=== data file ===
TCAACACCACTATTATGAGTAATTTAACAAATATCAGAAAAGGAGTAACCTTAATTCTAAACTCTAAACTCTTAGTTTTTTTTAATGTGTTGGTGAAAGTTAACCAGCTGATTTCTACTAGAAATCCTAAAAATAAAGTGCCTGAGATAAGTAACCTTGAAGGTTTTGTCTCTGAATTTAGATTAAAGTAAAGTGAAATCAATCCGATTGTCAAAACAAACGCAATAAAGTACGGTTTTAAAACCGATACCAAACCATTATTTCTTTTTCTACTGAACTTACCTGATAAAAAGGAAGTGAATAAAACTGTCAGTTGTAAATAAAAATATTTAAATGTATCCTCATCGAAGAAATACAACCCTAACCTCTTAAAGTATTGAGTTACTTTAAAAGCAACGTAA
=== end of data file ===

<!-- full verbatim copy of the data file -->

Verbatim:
TCAACACCACTATTATGAGTAATTTAACAAATATCAGAAAAGGAGTAACCTTAATTCTAAACTCTAAACTCTTAGTTTTTTTTAATGTGTTGGTGAAAGTTAACCAGCTGATTTCTACTAGAAATCCTAAAAATAAAGTGCCTGAGATAAGTAACCTTGAAGGTTTTGTCTCTGAATTTAGATTAAAGTAAAGTGAAATCAATCCGATTGTCAAAACAAACGCAATAAAGTACGGTTTTAAAACCGATACCAAACCATTATTTCTTTTTCTACTGAACTTACCTGATAAAAAGGAAGTGAATAAAACTGTCAGTTGTAAATAAAAATATTTAAATGTATCCTCATCGAAGAAATACAACCCTAACCTCTTAAAGTATTGAGTTACTTTAAAAGCAACGTAA